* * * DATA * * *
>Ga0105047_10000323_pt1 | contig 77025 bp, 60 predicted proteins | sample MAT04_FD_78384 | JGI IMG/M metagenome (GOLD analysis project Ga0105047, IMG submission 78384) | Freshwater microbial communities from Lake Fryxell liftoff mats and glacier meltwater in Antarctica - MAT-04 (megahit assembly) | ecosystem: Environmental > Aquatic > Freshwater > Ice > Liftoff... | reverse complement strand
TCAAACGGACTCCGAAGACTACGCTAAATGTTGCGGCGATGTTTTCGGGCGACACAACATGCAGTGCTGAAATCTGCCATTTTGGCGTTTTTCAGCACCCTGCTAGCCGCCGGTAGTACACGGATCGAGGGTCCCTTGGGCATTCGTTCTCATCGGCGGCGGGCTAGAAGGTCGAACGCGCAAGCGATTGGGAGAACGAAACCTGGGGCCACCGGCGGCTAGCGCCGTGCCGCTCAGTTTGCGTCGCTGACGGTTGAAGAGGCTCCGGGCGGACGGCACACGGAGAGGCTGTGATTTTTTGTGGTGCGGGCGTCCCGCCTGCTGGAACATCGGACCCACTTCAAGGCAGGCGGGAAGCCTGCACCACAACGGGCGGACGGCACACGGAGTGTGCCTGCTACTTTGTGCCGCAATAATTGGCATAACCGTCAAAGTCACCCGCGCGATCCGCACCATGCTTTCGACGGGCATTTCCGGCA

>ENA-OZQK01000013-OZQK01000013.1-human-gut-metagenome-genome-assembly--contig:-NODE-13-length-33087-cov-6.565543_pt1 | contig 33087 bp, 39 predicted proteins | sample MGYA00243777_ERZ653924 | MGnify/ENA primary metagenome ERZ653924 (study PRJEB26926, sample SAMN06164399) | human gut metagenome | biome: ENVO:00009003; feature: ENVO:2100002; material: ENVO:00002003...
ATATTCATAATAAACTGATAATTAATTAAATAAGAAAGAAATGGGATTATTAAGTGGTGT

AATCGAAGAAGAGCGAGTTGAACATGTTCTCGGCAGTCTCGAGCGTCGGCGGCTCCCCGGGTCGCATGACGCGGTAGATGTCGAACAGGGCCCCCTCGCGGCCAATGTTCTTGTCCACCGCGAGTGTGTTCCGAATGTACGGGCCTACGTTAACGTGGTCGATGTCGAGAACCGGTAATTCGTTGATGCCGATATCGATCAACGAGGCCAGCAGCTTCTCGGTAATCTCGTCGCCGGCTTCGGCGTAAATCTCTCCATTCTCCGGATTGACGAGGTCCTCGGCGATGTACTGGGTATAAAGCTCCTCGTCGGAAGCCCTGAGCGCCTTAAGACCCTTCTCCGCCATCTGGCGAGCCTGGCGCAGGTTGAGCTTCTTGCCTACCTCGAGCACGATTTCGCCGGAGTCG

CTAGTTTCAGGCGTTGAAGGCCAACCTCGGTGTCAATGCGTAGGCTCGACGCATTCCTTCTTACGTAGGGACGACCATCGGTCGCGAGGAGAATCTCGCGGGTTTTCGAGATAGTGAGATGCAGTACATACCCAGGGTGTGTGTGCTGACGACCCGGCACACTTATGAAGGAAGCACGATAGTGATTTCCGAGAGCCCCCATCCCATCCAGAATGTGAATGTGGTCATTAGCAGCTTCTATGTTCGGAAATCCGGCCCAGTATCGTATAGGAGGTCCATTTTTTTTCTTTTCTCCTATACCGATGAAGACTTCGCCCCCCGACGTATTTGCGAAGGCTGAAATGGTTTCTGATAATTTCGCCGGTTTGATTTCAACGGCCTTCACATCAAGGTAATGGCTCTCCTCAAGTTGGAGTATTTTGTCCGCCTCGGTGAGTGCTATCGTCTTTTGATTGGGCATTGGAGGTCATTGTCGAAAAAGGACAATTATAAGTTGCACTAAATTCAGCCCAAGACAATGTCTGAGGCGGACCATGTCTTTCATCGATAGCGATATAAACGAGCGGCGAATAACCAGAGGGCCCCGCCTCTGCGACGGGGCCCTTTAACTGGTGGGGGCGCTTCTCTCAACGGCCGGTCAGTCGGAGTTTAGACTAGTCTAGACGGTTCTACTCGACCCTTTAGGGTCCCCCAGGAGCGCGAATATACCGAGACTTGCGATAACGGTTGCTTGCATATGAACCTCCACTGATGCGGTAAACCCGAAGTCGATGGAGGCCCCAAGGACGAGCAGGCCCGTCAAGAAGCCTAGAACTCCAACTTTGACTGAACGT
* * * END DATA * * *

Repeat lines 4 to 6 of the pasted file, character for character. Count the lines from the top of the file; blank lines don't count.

ATATTCATAATAAACTGATAATTAATTAAATAAGAAAGAAATGGGATTATTAAGTGGTGT

AATCGAAGAAGAGCGAGTTGAACATGTTCTCGGCAGTCTCGAGCGTCGGCGGCTCCCCGGGTCGCATGACGCGGTAGATGTCGAACAGGGCCCCCTCGCGGCCAATGTTCTTGTCCACCGCGAGTGTGTTCCGAATGTACGGGCCTACGTTAACGTGGTCGATGTCGAGAACCGGTAATTCGTTGATGCCGATATCGATCAACGAGGCCAGCAGCTTCTCGGTAATCTCGTCGCCGGCTTCGGCGTAAATCTCTCCATTCTCCGGATTGACGAGGTCCTCGGCGATGTACTGGGTATAAAGCTCCTCGTCGGAAGCCCTGAGCGCCTTAAGACCCTTCTCCGCCATCTGGCGAGCCTGGCGCAGGTTGAGCTTCTTGCCTACCTCGAGCACGATTTCGCCGGAGTCG

CTAGTTTCAGGCGTTGAAGGCCAACCTCGGTGTCAATGCGTAGGCTCGACGCATTCCTTCTTACGTAGGGACGACCATCGGTCGCGAGGAGAATCTCGCGGGTTTTCGAGATAGTGAGATGCAGTACATACCCAGGGTGTGTGTGCTGACGACCCGGCACACTTATGAAGGAAGCACGATAGTGATTTCCGAGAGCCCCCATCCCATCCAGAATGTGAATGTGGTCATTAGCAGCTTCTATGTTCGGAAATCCGGCCCAGTATCGTATAGGAGGTCCATTTTTTTTCTTTTCTCCTATACCGATGAAGACTTCGCCCCCCGACGTATTTGCGAAGGCTGAAATGGTTTCTGATAATTTCGCCGGTTTGATTTCAACGGCCTTCACATCAAGGTAATGGCTCTCCTCAAGTTGGAGTATTTTGTCCGCCTCGGTGAGTGCTATCGTCTTTTGATTGGGCATTGGAGGTCATTGTCGAAAAAGGACAATTATAAGTTGCACTAAATTCAGCCCAAGACAATGTCTGAGGCGGACCATGTCTTTCATCGATAGCGATATAAACGAGCGGCGAATAACCAGAGGGCCCCGCCTCTGCGACGGGGCCCTTTAACTGGTGGGGGCGCTTCTCTCAACGGCCGGTCAGTCGGAGTTTAGACTAGTCTAGACGGTTCTACTCGACCCTTTAGGGTCCCCCAGGAGCGCGAATATACCGAGACTTGCGATAACGGTTGCTTGCATATGAACCTCCACTGATGCGGTAAACCCGAAGTCGATGGAGGCCCCAAGGACGAGCAGGCCCGTCAAGAAGCCTAGAACTCCAACTTTGACTGAACGT